V. What is Distance Amplitude Correction (DAC)?
When you examine the acoustic signals received by a transducer, you quickly realize that the distance of the sound signals from the transducers naturally determines the amplitude of the signal received by the transducers even though the sounds are coming from the same reflective surface. Therefore, to graphically represent these differences as reference level sensitivity on an A-scan display, a Distance Amplitude Correlation (DAC) methodology comes in handy.
Similar discontinuities reflect signals in specific ways that make DAC the most suitable method for evaluating them. However, correlating signal attenuation as a function of depth must first be settled. Nonetheless, DAC always gives tolerance for amplitude loss with time changes represented on the A-scan graphically. Still, specific instruments may enable this sort of representation electronically with almost equivalent results.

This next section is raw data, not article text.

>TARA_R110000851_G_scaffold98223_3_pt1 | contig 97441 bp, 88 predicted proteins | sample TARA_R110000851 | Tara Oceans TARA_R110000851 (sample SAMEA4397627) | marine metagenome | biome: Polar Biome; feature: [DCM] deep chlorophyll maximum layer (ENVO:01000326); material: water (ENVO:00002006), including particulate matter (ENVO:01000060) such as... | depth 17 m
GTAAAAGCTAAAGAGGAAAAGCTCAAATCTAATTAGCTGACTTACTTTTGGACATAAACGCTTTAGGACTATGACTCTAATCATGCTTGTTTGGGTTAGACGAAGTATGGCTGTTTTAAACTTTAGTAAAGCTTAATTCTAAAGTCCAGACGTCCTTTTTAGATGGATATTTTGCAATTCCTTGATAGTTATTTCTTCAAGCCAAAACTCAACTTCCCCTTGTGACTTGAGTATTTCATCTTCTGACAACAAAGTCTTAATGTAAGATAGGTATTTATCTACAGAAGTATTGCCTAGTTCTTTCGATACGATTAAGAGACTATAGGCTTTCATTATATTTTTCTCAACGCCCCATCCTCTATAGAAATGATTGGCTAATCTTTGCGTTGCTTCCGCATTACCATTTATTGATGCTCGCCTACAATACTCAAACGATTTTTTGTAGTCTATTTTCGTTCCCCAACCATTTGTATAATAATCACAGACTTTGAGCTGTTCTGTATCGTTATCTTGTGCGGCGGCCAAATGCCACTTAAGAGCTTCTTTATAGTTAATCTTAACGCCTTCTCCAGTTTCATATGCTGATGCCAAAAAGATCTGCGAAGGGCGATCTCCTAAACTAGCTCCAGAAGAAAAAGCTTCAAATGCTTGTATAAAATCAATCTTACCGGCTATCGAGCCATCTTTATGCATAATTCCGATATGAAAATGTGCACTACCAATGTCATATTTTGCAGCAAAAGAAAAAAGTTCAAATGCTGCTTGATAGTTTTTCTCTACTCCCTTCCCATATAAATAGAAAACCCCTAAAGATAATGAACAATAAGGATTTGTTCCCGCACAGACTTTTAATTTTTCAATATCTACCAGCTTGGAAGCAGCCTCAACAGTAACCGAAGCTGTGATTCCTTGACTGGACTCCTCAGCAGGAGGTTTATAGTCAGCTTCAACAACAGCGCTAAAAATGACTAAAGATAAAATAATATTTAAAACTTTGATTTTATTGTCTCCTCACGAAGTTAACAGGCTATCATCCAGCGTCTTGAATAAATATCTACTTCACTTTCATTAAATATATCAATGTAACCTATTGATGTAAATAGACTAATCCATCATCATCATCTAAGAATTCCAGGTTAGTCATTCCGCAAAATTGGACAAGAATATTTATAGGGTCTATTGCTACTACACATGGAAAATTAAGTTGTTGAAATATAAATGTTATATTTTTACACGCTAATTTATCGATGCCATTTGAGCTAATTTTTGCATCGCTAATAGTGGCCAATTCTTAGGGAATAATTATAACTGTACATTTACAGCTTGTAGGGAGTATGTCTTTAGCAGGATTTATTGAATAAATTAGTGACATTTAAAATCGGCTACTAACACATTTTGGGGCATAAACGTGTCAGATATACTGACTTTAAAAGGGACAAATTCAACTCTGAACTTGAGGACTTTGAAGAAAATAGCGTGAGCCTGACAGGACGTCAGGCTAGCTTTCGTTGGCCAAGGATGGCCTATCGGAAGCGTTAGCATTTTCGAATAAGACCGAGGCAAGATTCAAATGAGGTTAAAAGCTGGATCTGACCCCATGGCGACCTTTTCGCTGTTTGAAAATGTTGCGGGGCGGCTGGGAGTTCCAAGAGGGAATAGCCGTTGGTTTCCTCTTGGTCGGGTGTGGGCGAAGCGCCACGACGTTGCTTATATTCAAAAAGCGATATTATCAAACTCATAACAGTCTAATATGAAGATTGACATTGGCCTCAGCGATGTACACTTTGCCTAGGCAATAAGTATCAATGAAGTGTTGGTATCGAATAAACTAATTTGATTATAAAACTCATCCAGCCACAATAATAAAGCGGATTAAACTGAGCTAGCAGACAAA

While transducer size and frequencies still determine the beam spread and near field length. However, materials change with velocity and attenuation, and a DAC curve still needs to be created for each situation. With a DAC, you can graphically represent both shear and longitudinal operational modes likewise for both immersion and contact inspection methods. The point here is the versatility of using a DAC over other forms of signal representation during an inspection.
VI. How to Develop a Distance Amplitude Correction (DAC) Curve?
Defining the Distance Amplitude Correlation (DAC) is but the first step. Developing the DAC curve is another crucial step in the calibration process, and it involves the display of all A-scan echoes devoid of their non-electronically adjusted height.
Nonetheless, inspectors reference standards and introduce drilled holes on the side (SDH) and drilled holes at the flat bottom sides (FBH). These holes or notches, in some cases, help to identify reflector positions within the test material, usually at different depths in the material.